No one is interested in running less frequent buses just to make them free. Number one, you'd run into a major union issue (as you should!) and two the network would be less useful for job access (the other part of job access is frequency, rather than just coverage, which is why the streetcar improved our job access numbers despite not providing new coverage). https://www.bizjournals.com/kansascity/ ... ement.html
The only peer-reviewed study indicates there are increased operational costs by eliminating the fare (security, higher passenger loads) so that will also have to be taken into account. http://www.trb.org/Publications/Blurbs/167498.aspx
Currently, 100% of KCMO bus service is funded by two citywide sales taxes:
- 1/2-cent authorized by the state of Missouri with no sunset (deposited with KCMO)
- 3/8-cent authorized by voters that sunsets in 2024 (deposited with KCATA)
KCATA does not have the power to tax. The only existing mechanism is a "regional investment district" approved in the 2000s that was intended to be a bi-state thing, but Kansas never enacted their matching legislation. That authorization is capped at 1/2-cents in the three Missouri counties and the funds would be administered by MARC.
A very real scenario is the city simply provides more of the 1/2-cent sales tax than it does today. That would mean a reduction in the Public Works budget and/or a reduction in the city's $2 million contribution to the streetcar TDD. The streetcar TDD currently generates a surplus and serves one council district, so that's not a big fight.
KCATA's last three budget documents are here: https://www.kcata.org/about_kcata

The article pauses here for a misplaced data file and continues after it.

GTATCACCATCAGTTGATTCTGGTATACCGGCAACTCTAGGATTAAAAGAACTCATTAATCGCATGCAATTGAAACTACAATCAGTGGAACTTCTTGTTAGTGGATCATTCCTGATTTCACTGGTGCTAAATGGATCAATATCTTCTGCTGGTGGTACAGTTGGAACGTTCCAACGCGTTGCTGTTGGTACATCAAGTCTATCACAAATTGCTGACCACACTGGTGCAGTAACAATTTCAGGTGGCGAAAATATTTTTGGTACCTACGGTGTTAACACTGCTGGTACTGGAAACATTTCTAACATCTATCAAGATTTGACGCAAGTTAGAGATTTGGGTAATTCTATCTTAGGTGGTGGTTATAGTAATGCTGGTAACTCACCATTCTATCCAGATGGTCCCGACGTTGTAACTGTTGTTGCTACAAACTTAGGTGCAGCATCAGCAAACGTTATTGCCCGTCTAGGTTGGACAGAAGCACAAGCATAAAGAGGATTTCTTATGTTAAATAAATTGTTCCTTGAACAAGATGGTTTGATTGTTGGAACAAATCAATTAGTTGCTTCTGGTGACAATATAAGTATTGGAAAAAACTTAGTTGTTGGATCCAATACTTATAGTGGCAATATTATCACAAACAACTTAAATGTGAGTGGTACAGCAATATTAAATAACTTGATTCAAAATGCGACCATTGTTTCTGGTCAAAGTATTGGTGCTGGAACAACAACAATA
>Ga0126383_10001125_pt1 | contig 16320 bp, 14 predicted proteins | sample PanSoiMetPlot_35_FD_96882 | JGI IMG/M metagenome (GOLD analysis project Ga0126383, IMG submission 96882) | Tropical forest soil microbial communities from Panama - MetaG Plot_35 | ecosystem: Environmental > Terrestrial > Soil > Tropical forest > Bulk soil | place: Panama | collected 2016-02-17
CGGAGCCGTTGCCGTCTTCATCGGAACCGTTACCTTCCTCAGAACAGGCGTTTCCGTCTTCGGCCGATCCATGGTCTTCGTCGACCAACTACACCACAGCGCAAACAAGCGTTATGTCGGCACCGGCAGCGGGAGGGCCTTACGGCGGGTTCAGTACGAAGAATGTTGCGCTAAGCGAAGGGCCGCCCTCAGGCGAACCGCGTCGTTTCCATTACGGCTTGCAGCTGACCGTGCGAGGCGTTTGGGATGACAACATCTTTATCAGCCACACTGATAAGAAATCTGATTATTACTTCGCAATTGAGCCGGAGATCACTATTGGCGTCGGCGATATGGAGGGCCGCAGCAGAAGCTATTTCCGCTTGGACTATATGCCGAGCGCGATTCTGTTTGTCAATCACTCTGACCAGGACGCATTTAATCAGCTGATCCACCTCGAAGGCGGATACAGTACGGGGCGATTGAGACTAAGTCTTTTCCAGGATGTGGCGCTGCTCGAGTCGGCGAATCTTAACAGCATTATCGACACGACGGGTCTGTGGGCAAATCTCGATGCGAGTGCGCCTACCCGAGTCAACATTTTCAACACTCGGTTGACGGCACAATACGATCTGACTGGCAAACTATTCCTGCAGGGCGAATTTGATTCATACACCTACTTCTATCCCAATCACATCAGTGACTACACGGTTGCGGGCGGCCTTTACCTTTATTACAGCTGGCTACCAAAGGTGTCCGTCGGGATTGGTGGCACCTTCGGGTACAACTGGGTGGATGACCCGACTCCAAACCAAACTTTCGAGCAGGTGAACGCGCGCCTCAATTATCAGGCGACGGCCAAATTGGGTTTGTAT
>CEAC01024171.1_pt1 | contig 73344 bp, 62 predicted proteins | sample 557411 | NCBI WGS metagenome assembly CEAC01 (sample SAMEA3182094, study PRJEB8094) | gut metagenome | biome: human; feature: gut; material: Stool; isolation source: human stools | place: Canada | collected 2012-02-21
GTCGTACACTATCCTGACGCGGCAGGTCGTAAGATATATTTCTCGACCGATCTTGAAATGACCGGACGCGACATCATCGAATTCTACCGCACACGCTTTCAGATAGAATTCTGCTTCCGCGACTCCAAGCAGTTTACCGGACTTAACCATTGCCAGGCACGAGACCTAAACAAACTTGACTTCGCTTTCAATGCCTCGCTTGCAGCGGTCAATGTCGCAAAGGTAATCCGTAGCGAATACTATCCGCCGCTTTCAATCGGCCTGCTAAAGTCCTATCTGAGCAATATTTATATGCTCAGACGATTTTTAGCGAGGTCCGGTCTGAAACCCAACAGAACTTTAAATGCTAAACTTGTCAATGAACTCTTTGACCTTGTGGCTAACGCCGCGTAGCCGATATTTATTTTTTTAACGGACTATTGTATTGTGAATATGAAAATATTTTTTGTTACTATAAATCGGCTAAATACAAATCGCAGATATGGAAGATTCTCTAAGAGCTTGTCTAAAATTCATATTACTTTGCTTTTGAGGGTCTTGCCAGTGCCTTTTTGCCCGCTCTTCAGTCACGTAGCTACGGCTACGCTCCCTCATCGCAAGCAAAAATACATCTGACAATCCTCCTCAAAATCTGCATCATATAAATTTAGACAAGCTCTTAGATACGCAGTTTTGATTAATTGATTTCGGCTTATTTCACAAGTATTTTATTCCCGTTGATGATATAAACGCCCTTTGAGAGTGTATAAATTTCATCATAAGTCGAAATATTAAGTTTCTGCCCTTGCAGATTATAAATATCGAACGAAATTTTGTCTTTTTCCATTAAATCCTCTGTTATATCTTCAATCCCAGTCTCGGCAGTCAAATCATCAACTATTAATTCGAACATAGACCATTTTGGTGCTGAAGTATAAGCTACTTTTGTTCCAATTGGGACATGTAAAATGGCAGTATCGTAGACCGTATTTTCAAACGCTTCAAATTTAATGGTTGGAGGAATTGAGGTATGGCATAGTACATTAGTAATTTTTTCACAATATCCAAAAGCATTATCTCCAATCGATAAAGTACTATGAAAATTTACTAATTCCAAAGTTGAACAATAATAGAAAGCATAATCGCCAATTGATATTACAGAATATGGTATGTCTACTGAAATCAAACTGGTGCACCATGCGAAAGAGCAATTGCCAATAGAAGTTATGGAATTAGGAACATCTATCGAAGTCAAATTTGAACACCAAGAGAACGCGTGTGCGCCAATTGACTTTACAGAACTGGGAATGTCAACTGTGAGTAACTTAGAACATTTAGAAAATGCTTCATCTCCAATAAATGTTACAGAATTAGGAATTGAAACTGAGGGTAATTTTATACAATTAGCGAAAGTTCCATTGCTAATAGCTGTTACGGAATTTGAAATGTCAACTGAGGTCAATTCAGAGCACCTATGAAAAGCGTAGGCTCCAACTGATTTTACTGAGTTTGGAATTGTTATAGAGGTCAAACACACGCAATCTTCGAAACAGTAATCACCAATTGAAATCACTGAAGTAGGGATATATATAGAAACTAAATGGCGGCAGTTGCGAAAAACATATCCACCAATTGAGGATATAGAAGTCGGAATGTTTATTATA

Note that the city's contribution from the 1/2-cent sales tax is LESS THAN the contribution from the 3/8-cent sales tax! The state requires KCATA spend 7.7% of the 1/2-cent sales tax on capital costs, so that portion can't be used for operations unless we change state law.
The RideKC Next "Choices Report" also discusses the existing KCMO network in great detail: https://ridekc.org/planning/ridekc-next
All other transit is supported by general funds from a handful of cities and counties (Johnson County, UG, and Independence representing the vast majority of remaining spend). The region underspends compared to peers and way less than "aspirational" peers like Atlanta and Minneapolis. St. Louis alone spend 3x what the KC region spends and they don't even have great frequency outside of their light rail lines and one major bus route (Grand). https://www.marc.org/Transportation/Pla ... sit-Report
Everyone should be aware that public transportation in the US is subject to Title VI of the Civil Rights Act https://www.kcata.org/about_kcata/entries/title_vi
as well as the Americans With Disabilities Act, https://www.kcata.org/about_kcata/entries/ada
, so route changes and associated costs are not 100% flexible.
You should also be aware that "on demand" or "demand responsive" services have a geometric limit: You literally cannot provide many trips if you take people door to door (or "curb to curb") as you can when you ask people to come to the bus as we do with "fixed route" services. Cost per trip with on demand is $20-40 and fixed route can run as low as $1-2 (almost "profitable"). Uber's economic model is flawed -- their minimum trip charge in KC is $5-6 and that's with a major VC trip subsidy. In short, you'd never pay the full cost of an Uber trip just like you'd never pay the full price of a fixed route bus trip.
Ultimately, free service should be funded by a dedicated, regional bi-state sales tax. That would require authorization from both states and approval from voters. To get there, the business community will need to step up and make transit a priority. There's no shortage of elected officials that support transit if it wasn't competing with other general fund needs like cops, streets, and parks.